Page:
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Citizens Send Warnings To Criminals: The Night Is Ours

August 13, 1986

Undated (AP) _ Residents rallied in cities across the country to send word to criminals that the streets really belong to the people and not to them.

In New York, more than 300 people packed into Morningside Park in Upper Manhattan to hear Mayor Edward I. Koch and Police Commissioner Benjamin Ward pledge more help against crime.

Other National Night Out rallies against crime took place in such cities as Boston and Davenport, Iowa and organizers said about 17 million Americans turned on their porch lights or rallied for the event.

More than 4,700 communities in 49 states participated in Tuesday night’s neighborhood watch, compared to 2,100 communities last year, said Matt Peskin of Wynnewood, Pa., the event’s founder. The sole state not taking part was Alaska, with its long summer days, he said.

″I’m asking you not to give up hope. We’ve been talking about this problem for 30 years,″ Koch told the New York crowd.

Tell the police where the criminals are, he implored: ″We’re going to come back day after day and make the arrests.″

Koch also asked those gathered to ask President Reagan to wage a war on drugs coming into the country as if the nation were being invaded.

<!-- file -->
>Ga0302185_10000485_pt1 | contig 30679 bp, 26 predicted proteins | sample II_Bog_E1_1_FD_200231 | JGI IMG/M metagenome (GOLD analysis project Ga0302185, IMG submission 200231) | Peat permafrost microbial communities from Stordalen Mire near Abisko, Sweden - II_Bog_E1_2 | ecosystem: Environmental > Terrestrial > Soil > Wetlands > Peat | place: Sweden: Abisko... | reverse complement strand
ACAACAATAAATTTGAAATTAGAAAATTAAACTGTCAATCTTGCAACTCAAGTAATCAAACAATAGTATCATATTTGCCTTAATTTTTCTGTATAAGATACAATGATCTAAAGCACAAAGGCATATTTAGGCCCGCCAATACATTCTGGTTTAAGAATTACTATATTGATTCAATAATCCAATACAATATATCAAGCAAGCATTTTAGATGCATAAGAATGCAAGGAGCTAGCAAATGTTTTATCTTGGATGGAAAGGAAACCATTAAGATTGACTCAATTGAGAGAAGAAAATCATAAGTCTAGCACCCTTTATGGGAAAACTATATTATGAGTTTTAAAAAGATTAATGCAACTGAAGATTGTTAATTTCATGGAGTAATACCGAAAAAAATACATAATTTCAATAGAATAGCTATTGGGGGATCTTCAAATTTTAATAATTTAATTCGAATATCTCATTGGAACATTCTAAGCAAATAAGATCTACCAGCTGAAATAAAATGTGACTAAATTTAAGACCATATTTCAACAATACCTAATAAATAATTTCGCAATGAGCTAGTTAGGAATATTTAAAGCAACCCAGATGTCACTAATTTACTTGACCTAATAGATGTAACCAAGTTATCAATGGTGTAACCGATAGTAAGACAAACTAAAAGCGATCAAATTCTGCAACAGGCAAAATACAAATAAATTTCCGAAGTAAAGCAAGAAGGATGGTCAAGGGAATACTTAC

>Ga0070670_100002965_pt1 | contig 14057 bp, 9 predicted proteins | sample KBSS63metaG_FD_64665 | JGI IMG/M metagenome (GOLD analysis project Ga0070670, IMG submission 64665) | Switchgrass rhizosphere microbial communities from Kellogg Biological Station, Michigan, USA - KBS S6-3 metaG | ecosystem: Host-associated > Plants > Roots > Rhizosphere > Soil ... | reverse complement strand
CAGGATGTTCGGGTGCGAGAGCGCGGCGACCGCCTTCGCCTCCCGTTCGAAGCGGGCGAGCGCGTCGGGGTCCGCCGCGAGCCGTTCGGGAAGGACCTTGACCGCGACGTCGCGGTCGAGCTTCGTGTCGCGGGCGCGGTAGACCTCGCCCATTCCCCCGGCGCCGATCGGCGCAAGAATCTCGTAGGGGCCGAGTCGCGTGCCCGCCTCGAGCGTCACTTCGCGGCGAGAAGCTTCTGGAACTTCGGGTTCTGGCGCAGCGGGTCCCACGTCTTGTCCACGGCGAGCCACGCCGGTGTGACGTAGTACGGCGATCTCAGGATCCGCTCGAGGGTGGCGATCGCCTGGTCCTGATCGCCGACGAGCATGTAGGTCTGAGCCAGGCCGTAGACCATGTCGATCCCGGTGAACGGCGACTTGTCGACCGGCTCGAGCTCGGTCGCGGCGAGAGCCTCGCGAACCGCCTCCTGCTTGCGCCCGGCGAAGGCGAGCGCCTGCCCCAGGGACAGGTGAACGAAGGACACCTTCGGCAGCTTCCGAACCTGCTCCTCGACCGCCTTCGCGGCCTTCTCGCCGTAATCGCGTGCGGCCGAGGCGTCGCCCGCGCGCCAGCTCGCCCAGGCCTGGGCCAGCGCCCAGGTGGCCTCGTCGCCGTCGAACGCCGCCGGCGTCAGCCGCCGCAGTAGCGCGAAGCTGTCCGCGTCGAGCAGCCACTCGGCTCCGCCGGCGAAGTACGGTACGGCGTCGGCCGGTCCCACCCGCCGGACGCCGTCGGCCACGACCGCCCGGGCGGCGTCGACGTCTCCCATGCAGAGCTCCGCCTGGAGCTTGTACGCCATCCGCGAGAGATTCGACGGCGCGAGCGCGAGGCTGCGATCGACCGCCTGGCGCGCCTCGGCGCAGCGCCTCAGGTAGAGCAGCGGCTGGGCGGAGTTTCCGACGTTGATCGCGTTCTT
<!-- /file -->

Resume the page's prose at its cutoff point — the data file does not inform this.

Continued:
″If every one of you sends a letter to the president and says in your own words, ’Mr. President, you have to protect this country. Mr. President, you are the commander in chief,‴ it might have an effect, Koch said.

In Boston, police escorted about 100 citizens down some of the city’s toughest streets for National Night Out.

Citizen members of crime watch groups throughout Boston turned on porch lights, sat on front steps and talked to neighbors, as a ″crime prevention caravan″, consisting mainly of the Neighborhood Justice Network and Crime Watch groups, drove by.

In Iowa, Davenport was speckled with front porch lights and residents stayed on the lookout.

″We’re all watching out for each other,″ said Ember Madsen, who sat outside along with her husband, two children, a dog and several other neighbors in Davenport.

″This tells those people who commit crimes that these areas with their porch lights on have people in them who are watching out for each other and are watching for criminals,″ said Janet Dew, spokeswoman for Quad-Cities Night Out.

Dozens of New Jersey communities took part in the event, but one organizer, Lona Wiggins, said she had to recruit children to take part when she had difficulty encouraging enough adults to help fight crime.

The symbolic project took place between 8 and 9 p.m. in thousands of towns across the country and was coordinated by the National Association of Town Watch and local police departments.

Organizers said the event was designed to heighten crime prevention awareness, generate support for and participation in anti-crime efforts, strengthen neighborhood spirit, overcome the fear of crime ″after dark,″ and let criminals know the neighbors are watching.

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